Principles of analysis in one variable. Heine-Borel and Bolzano-Weierstrass theorems; rigorous development of differential and integral calculus; infinite sequences and series of functions. May not be taken concurrently with or after MATH 241. Pre/co-requisite: MATH 052.
Historical development of mathematical sciences emphasizing interrelations among them. Individual assignments correspond to background and interests of students. Prerequisite: Nine hours of college mathematics.
Introduction to basic combinatorial principles emphasizing problem-solving techniques. Enumeration, generating functions, Fibonacci numbers, pigeonhole principle, inclusion-exclusion, and graph theory. Prerequisites: MATH 052 or MATH 054 or CS 064.
Solutions of linear ordinary differential equations, the Laplace transformation, and series solutions of differential equations. Prerequisite: MATH 121. Corequisite: MATH 124 or Instructor permission. Credit not granted for more than one of the courses MATH 230 or MATH 271.
Error analysis, root-finding, interpolation, least squares, quadrature, linear equations, numerical solution of ordinary differential equations. Prerequisite: MATH 121, MATH 124 or MATH 271; Knowledge of computer programming.
Properties of the real numbers, basic topology of metric spaces, infinite sequences and series, continuity. Prerequisites: MATH 052, MATH 121, MATH 124 or Instructor permission.
Basic theory of groups, rings, fields, homomorphisms, and isomorphisms. Prerequisite: MATH 052, MATH 124, or Instructor permission.
Geometry as an axiomatic science; various non-Euclidean geometries; relationships existing between Euclidean plane geometry and other geometries; invariant properties. Prerequisite: MATH 052 or MATH 054.
Mathematical modeling in the life sciences. Topics include population modeling, dynamics of infectious diseases, reaction kinetics, wave phenomena in biology, and biological pattern formation. Prerequisite: MATH 124, MATH 230, or Instructor permission. Cross-listed with: CSYS 268.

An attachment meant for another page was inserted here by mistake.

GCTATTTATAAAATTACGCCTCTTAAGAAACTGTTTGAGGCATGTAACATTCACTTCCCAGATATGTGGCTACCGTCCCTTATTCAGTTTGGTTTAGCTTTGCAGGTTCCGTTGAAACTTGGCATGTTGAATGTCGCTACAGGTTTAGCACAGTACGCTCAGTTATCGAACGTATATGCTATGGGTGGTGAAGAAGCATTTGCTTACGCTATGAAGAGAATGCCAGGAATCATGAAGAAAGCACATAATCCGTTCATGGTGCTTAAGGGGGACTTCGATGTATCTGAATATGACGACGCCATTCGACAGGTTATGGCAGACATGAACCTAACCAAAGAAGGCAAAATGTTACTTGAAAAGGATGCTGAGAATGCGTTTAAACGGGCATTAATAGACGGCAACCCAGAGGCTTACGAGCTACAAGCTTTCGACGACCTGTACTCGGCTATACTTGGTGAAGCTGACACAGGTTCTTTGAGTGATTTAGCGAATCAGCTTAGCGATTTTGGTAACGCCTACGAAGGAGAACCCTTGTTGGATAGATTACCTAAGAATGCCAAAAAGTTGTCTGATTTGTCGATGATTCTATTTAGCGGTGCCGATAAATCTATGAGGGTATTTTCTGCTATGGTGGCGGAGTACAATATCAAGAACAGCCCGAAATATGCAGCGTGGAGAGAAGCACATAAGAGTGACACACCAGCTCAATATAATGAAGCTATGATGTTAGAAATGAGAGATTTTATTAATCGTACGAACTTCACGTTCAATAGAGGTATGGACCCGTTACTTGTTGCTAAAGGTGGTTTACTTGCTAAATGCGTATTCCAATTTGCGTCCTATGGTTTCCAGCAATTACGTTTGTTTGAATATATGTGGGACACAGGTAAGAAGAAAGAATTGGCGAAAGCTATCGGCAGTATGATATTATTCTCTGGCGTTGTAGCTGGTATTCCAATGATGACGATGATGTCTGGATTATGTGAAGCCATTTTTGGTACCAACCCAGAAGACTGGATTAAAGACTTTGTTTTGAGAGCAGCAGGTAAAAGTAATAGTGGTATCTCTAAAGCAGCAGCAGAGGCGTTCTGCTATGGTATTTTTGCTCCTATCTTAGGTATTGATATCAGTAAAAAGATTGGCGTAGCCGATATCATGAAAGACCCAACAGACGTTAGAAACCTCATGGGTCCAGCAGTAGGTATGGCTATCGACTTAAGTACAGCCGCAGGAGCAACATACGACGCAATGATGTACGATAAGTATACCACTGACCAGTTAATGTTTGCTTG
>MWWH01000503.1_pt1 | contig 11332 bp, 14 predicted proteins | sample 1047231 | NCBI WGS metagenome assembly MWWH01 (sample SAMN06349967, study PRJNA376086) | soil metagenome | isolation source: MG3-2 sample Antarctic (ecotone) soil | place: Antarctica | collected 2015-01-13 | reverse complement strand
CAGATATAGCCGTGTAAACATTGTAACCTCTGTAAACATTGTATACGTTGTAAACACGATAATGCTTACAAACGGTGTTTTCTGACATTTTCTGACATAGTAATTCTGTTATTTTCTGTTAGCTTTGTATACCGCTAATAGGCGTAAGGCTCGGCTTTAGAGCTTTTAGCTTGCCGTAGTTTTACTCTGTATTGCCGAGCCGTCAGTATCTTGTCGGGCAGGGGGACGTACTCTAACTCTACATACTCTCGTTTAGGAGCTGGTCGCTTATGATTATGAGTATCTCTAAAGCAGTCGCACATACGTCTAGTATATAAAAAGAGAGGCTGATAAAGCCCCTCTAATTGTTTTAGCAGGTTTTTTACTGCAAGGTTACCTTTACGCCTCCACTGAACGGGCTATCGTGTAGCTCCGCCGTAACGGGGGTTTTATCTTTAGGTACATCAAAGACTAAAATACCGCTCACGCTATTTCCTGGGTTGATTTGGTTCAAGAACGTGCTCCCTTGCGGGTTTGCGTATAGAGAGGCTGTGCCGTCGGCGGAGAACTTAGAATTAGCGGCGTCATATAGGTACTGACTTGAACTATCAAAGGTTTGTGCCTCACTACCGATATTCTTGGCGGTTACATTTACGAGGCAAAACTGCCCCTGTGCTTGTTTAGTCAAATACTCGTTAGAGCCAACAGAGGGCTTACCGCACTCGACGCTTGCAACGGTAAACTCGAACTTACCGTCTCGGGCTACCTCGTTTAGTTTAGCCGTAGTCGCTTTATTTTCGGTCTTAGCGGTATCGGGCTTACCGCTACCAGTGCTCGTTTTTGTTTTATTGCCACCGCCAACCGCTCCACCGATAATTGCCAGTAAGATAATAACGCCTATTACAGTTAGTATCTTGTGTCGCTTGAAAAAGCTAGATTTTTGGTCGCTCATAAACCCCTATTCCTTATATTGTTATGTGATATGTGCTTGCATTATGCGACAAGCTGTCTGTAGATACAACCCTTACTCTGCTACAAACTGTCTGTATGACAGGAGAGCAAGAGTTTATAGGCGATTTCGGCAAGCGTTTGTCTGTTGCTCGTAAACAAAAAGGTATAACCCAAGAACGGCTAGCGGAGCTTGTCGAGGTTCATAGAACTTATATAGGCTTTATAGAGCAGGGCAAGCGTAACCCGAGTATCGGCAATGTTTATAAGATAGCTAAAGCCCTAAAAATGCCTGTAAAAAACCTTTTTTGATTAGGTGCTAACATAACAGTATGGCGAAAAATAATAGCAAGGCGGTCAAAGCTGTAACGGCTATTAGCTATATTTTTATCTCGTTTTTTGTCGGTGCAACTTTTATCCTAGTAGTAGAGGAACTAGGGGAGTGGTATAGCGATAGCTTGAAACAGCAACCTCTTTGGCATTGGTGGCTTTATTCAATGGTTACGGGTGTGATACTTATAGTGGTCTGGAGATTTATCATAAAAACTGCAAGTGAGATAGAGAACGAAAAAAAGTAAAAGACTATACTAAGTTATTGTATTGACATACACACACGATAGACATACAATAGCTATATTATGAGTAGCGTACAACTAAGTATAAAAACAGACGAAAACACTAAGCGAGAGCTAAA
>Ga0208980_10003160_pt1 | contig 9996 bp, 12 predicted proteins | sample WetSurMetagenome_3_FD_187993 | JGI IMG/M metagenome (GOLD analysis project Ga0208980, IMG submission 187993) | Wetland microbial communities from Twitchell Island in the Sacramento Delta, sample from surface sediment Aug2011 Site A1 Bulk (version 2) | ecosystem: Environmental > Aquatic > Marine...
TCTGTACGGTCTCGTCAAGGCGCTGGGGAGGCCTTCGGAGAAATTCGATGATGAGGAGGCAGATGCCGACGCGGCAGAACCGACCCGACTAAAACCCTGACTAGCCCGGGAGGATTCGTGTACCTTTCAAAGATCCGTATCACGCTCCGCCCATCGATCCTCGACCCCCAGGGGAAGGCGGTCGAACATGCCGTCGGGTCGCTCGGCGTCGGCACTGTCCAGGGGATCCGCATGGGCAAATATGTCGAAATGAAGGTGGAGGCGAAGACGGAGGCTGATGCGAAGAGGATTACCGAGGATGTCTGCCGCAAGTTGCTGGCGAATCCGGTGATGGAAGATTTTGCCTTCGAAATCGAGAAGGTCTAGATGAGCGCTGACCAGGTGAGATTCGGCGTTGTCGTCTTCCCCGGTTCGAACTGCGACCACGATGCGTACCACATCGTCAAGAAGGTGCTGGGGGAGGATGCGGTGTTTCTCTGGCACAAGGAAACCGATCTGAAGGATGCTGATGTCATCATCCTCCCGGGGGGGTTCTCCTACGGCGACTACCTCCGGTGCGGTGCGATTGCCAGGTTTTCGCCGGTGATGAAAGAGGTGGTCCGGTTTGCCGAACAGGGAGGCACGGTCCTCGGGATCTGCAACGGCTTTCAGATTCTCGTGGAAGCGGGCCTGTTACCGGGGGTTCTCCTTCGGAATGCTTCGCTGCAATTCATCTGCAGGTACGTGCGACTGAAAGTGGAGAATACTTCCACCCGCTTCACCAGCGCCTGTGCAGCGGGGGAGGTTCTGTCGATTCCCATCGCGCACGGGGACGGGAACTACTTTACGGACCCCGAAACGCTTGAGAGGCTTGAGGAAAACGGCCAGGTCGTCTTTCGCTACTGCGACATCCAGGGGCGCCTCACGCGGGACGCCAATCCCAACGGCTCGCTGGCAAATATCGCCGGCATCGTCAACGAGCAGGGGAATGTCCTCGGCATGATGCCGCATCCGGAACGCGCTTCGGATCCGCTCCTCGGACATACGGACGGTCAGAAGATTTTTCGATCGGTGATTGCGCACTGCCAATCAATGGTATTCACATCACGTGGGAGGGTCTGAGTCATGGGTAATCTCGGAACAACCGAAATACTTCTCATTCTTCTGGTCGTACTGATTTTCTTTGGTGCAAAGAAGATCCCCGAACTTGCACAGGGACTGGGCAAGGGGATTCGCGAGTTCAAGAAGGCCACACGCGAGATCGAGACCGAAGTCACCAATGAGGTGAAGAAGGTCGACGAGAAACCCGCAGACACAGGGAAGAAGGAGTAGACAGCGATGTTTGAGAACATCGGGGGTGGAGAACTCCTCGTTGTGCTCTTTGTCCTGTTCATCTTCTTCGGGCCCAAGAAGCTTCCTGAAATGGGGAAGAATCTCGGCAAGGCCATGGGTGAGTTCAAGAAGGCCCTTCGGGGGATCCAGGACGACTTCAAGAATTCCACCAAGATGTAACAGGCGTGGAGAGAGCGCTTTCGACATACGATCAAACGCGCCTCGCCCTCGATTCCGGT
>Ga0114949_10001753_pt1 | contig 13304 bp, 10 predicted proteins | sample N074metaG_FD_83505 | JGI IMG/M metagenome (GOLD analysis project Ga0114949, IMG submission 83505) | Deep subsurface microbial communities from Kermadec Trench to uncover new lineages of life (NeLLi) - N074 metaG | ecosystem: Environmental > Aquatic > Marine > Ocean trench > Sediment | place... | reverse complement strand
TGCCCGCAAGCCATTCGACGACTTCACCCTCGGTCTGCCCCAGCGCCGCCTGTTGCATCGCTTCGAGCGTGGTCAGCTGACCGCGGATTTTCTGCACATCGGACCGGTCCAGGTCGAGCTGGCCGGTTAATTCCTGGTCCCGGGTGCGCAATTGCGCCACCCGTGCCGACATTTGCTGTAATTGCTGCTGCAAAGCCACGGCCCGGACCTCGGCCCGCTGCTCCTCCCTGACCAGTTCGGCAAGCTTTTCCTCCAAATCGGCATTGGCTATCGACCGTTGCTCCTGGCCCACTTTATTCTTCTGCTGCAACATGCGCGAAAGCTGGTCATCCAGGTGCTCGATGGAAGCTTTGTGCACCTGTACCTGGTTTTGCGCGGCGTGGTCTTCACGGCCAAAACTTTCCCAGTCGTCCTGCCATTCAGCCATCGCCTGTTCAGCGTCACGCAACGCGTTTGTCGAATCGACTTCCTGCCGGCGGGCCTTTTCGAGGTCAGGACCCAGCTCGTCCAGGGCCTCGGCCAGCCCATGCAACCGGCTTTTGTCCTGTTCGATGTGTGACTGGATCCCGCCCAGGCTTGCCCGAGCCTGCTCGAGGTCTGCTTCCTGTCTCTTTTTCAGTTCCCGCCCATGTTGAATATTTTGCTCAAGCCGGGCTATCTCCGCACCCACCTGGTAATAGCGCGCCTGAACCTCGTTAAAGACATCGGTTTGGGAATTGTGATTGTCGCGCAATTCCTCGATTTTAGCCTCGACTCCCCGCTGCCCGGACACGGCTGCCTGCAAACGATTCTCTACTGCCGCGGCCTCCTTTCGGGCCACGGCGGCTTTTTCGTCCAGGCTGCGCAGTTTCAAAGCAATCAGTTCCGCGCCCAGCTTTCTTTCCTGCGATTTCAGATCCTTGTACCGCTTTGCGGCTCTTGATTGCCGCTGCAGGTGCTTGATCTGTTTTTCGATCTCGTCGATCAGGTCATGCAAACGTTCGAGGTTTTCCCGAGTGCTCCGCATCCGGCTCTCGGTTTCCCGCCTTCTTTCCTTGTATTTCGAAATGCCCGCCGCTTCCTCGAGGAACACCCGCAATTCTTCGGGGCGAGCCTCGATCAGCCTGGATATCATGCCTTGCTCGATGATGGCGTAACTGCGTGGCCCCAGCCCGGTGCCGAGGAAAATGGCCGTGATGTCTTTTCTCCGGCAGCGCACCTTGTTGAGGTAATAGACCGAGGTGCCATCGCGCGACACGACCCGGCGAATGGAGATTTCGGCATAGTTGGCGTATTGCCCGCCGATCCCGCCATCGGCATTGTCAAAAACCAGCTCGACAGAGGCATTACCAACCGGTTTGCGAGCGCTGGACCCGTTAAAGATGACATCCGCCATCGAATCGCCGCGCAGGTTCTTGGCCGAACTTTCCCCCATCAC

Differential equations and linear algebra, including linear ordinary differential equations, Laplace transforms, matrix theory, and systems of differential equations. Examples from engineering and physical sciences. Prerequisite: MATH 121. Credit not granted for both MATH 230 and MATH 271. No credit for Mathematics majors.
Paths and trees, connectivity, Eulerian and Hamiltonian cycles, matchings, edge and vertex colorings, planar graphs, Euler's formula and the Four Color Theorem, networks. Prerequisite: MATH 052 or MATH 054, or Instructor permission.
Program of reading and research culminating in written thesis and oral presentation. Honors notation appears on transcript and Commencement Program. Contact department chairperson for procedures.
For advanced students in the indicated fields. Lectures, reports, and directed readings on advanced topics. Prerequisite: Instructor permission. Credit as arranged. Offered as occasion warrants.
Introduction to fundamental concepts of complex systems. Topics include: emergence, scaling phenomena, and mechanisms, multi-scale systems, failure, robustness, collective social phenomena, complex networks. Students from all disciplines welcomed. Pre/co-requisites: Calculus and statistics required; Linear Algebra, Differential Equations, and Computer programming recommended but not required. Cross-listed with: CSYS 300.
The theory of Lebesgue integration, Lebesgue measure, sequences of functions, absolute continuity, properties of LP-spaces. Prerequisite: MATH 242.
Topics will vary each semester and may include algebraic number theory, algebraic geometry, and the arithmetic of elliptic curves. Repeatable for credit with Instructor permission. Prerequisite: MATH 252.
Subject will vary from year to year. May be repeated for credit.